Victims of human trafficking are often from the most vulnerable populations, including children involved in child welfare. In fact, a 2013 U.S. Department of Health and Human Services’ report suggests that from 50 to over 90 percent of all sex trafficking victims were involved at some point with the child welfare system. The heightened vulnerability this population faces makes it imperative for child welfare professionals to identify and support potential victims.
There were 5,544 reported cases of human trafficking in 2015, according to the National Human Trafficking Resource Center (NHTRC). Of these cases, 1,621 involved minors. NHTRC, which manages the National Human Trafficking Hotline, identified 75 percent of those as sex trafficking cases, 13 percent as labor trafficking, and 3 percent a hybrid of the two.
Child Welfare Information Gateway has launched two new publications in its Bulletins for Professionals series to help child welfare agencies and caseworkers respond to this heinous threat and to identify and support its victims:
Human Trafficking and Child Welfare: A Guide for Child Welfare Agencies explores how child welfare agencies can support victimized children and youth as well as those at risk for future victimization from human trafficking. It looks at federal legislation and initiatives, strategies that state and local agencies can implement to address potential trafficking—including examples of programs and policies—and steps they can take to support children who have already been victimized.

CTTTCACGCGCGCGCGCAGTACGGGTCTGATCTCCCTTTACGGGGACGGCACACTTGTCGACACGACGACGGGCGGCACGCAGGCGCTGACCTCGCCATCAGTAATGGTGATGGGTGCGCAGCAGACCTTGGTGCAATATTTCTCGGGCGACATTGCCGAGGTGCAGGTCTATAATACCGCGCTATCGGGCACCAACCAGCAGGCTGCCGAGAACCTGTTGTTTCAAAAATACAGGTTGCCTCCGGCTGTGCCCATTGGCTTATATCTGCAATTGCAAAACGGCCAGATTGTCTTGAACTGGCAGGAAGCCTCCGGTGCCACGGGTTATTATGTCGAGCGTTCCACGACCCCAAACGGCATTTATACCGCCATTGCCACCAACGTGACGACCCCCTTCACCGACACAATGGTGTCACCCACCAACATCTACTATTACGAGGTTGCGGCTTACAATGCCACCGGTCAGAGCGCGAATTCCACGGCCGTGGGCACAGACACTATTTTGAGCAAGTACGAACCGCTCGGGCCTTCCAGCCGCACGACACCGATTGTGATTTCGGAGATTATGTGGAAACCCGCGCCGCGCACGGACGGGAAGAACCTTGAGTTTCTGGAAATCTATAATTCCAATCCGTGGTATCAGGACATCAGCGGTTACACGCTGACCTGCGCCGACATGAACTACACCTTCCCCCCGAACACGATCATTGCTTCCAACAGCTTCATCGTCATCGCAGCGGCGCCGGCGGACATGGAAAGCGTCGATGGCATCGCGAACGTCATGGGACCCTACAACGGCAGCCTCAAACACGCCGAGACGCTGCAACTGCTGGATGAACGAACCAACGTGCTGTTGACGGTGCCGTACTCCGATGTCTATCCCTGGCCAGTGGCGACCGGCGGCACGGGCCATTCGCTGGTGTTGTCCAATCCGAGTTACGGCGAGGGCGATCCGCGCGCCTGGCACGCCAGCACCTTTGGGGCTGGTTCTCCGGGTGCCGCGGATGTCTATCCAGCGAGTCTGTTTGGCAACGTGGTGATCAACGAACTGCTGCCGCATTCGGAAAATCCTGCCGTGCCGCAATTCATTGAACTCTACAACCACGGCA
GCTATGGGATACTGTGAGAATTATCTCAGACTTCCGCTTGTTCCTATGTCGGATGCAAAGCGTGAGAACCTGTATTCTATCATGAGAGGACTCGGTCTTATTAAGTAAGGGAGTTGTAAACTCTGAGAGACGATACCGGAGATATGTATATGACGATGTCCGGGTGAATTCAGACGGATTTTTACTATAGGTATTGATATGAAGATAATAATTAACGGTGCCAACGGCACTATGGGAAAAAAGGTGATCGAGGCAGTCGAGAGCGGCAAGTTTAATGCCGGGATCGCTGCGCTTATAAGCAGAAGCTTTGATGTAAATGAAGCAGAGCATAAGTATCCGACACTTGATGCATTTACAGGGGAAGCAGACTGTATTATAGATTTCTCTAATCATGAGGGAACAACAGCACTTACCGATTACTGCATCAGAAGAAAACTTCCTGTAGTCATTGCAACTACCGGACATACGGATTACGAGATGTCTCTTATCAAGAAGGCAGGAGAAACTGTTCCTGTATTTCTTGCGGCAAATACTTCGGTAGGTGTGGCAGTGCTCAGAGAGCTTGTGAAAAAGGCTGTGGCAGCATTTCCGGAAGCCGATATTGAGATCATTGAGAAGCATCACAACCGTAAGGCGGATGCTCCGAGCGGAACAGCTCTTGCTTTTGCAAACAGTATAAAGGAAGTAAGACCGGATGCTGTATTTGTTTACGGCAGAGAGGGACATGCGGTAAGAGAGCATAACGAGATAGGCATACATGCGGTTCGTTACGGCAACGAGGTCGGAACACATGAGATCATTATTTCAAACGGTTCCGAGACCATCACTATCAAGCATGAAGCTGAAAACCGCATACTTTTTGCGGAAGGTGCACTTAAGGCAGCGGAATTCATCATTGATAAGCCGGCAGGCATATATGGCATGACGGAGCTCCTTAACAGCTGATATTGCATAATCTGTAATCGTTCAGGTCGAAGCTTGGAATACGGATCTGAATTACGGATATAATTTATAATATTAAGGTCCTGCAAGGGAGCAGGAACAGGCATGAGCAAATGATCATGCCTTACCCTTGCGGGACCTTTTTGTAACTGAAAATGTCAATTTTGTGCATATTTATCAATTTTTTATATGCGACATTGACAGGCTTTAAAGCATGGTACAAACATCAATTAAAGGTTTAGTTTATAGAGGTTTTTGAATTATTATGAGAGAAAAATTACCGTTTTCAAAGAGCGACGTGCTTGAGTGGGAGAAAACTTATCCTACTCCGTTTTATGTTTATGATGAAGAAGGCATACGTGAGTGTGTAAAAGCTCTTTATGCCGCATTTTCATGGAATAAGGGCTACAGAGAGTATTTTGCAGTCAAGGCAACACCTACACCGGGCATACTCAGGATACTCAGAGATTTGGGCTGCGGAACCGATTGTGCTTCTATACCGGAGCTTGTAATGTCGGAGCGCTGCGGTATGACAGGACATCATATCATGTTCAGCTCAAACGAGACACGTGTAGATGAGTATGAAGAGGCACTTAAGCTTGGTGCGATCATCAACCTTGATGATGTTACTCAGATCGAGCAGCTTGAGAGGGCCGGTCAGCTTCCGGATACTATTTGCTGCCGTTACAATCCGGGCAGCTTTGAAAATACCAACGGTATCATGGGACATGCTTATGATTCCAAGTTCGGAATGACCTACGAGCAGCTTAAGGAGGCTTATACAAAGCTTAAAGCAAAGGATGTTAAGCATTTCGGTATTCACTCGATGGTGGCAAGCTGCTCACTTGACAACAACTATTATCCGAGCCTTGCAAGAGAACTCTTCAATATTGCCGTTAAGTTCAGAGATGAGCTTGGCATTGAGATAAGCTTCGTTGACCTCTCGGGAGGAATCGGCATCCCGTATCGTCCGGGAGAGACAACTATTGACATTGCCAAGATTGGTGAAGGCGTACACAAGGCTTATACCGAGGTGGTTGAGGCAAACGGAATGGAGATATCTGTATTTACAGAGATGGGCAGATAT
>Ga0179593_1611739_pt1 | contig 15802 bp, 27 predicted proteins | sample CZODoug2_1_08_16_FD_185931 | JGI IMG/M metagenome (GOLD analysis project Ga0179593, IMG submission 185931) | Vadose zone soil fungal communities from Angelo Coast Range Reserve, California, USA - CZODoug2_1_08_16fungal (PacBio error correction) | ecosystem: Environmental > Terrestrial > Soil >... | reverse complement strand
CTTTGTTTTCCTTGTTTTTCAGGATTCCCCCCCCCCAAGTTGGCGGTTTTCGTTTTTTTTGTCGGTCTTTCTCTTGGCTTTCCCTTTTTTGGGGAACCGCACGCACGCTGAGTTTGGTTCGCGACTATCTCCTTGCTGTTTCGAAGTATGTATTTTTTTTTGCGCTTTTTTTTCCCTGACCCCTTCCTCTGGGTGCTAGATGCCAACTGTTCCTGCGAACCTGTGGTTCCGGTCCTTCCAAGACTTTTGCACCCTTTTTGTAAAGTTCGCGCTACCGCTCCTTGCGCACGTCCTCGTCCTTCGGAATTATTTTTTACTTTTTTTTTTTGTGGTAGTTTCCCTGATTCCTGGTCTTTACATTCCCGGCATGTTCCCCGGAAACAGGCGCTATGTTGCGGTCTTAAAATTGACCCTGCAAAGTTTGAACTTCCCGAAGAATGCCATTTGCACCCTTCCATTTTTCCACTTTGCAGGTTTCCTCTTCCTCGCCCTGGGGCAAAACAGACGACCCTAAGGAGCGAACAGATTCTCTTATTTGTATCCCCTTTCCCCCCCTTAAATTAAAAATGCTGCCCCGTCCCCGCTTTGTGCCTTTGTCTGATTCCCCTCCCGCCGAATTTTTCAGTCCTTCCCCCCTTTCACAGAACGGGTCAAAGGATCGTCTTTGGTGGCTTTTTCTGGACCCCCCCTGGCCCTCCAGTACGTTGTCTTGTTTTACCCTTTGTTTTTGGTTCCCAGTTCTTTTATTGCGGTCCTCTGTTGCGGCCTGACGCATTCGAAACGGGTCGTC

Human Trafficking and Child Welfare: A Guide for Caseworkers looks at how child welfare professionals can identify and support trafficked children and youth and prevent the most vulnerable youth from becoming future victims. The bulletin provides background information for caseworkers, specific strategies they can use in identifying and supporting victims, and tools and resources that will help them in this work.